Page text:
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Clinical Trial
. 2015 Jan;6(1):204-10.
doi: 10.1039/c4fo00697f. Epub 2014 Oct 27.

Oleic Acid Content of a Meal Promotes Oleoylethanolamide Response and Reduces Subsequent Energy Intake in Humans

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Clinical Trial

Oleic Acid Content of a Meal Promotes Oleoylethanolamide Response and Reduces Subsequent Energy Intake in Humans

Ilario Mennella et al. Food Funct. .

Abstract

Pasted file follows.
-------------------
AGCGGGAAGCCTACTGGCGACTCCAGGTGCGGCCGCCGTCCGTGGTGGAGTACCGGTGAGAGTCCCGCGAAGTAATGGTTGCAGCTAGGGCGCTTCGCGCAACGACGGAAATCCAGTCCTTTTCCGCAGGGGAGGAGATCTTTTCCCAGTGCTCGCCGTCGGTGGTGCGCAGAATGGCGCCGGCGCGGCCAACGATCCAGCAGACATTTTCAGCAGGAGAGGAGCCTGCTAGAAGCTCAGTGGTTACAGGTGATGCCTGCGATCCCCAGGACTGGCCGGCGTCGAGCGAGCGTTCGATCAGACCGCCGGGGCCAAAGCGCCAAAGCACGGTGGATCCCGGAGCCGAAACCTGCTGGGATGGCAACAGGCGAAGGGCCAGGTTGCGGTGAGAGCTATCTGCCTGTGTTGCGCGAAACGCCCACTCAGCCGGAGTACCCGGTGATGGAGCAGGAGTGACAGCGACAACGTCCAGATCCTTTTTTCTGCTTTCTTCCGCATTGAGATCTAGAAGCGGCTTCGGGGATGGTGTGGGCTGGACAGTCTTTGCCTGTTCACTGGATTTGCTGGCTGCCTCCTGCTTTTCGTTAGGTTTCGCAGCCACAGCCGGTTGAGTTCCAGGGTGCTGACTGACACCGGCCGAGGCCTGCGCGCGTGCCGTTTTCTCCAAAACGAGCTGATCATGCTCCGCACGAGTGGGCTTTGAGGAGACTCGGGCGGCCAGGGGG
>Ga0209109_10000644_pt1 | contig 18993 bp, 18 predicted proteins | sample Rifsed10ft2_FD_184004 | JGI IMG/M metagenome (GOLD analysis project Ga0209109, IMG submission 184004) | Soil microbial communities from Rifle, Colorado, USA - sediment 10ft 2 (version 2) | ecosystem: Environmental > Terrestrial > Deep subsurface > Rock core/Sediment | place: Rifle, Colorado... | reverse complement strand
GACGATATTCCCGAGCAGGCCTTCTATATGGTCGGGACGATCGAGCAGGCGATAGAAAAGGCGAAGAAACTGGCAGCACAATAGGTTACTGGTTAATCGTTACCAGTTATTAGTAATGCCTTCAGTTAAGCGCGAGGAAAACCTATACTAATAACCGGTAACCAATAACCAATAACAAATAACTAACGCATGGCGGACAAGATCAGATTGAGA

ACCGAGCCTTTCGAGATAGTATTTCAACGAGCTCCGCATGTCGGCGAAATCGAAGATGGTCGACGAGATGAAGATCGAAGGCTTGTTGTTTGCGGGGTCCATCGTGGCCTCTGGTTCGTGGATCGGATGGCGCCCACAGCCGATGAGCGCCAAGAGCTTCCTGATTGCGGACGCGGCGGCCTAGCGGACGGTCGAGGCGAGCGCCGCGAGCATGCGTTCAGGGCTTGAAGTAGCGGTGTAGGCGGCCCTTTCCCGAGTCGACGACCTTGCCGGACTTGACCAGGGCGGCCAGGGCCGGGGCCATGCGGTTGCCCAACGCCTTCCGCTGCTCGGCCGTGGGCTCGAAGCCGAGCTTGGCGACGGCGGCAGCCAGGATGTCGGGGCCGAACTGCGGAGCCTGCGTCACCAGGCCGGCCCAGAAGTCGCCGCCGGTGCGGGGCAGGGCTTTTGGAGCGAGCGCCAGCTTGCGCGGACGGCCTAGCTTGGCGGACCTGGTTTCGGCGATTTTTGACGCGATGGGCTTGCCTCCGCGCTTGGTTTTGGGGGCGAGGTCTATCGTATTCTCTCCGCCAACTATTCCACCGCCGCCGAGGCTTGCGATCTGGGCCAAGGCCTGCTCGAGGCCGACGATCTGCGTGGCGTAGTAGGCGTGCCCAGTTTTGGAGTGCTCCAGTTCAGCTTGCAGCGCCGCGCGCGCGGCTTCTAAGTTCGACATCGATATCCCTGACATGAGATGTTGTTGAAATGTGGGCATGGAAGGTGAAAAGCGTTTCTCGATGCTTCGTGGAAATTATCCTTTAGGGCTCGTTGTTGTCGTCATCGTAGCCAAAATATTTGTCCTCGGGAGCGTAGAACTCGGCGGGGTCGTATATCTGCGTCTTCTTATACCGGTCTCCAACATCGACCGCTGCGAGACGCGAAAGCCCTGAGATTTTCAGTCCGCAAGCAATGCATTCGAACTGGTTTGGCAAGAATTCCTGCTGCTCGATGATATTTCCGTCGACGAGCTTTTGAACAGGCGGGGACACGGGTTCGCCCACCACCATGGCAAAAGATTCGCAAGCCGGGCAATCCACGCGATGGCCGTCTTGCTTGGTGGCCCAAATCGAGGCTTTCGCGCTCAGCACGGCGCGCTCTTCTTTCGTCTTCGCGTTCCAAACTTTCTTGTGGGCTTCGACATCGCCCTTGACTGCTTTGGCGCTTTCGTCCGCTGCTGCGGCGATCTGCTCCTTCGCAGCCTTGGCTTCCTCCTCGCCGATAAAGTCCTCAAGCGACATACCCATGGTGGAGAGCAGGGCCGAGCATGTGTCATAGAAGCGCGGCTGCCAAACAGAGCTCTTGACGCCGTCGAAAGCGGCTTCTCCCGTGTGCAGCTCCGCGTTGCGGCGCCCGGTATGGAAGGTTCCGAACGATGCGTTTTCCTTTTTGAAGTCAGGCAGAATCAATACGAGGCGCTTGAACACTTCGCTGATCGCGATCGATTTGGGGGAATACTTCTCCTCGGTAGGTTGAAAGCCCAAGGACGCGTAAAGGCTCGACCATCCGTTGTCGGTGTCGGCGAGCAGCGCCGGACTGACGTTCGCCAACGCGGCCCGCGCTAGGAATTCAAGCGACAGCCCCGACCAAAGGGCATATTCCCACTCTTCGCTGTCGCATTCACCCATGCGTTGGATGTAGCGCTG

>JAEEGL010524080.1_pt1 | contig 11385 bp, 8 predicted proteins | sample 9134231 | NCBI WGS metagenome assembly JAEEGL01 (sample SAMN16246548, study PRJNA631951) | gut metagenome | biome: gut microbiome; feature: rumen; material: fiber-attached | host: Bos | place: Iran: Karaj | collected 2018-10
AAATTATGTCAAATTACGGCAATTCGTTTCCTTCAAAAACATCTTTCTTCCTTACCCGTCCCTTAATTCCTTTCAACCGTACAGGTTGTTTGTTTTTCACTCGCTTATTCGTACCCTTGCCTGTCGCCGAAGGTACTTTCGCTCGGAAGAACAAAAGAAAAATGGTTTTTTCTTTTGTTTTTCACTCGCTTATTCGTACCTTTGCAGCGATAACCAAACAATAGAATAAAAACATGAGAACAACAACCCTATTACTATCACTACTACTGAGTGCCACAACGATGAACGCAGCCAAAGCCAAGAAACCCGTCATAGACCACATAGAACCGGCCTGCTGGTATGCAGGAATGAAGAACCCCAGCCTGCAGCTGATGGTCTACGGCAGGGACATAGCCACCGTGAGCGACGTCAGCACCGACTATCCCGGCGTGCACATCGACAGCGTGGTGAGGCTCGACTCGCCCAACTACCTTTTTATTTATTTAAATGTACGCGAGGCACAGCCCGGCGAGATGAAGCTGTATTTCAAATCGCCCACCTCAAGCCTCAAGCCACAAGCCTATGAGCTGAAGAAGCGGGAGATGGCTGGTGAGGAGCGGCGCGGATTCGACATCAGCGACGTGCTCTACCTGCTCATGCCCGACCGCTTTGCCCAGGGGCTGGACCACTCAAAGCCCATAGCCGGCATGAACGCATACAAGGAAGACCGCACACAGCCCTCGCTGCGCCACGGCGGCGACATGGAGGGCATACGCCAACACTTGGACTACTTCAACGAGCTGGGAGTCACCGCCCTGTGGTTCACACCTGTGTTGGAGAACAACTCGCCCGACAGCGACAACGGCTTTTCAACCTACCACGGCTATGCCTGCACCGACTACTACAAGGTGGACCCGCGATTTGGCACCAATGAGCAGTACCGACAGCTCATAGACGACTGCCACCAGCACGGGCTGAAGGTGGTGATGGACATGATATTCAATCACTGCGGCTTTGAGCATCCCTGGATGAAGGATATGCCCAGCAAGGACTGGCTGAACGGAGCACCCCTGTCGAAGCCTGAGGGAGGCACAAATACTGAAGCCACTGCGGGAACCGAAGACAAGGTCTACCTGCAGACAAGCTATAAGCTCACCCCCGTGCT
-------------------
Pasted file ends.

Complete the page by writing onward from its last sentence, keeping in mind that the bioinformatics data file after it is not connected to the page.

Animal data suggest that dietary fat composition may influence endocannabinoid (EC) response and dietary behavior. This study tested the hypothesis that fatty acid composition of a meal can influence the short-term response of ECs and subsequent energy intake in humans. Fifteen volunteers on three occasions were randomly offered a meal containing 30 g of bread and 30 mL of one of three selected oils: sunflower oil (SO), high oleic sunflower oil (HOSO) and virgin olive oil (VOO). Plasma EC concentrations and appetite ratings over 2 h and energy intake over 24 h following the experimental meal were measured. Results showed that after HOSO and VOO consumption the circulating oleoylethanolamide (OEA) was significantly higher than after SO consumption; a concomitantly significant reduction of energy intake was found. For the first time the oleic acid content of a meal was demonstrated to increase the post-prandial response of circulating OEA and to reduce energy intake at subsequent meals in humans.

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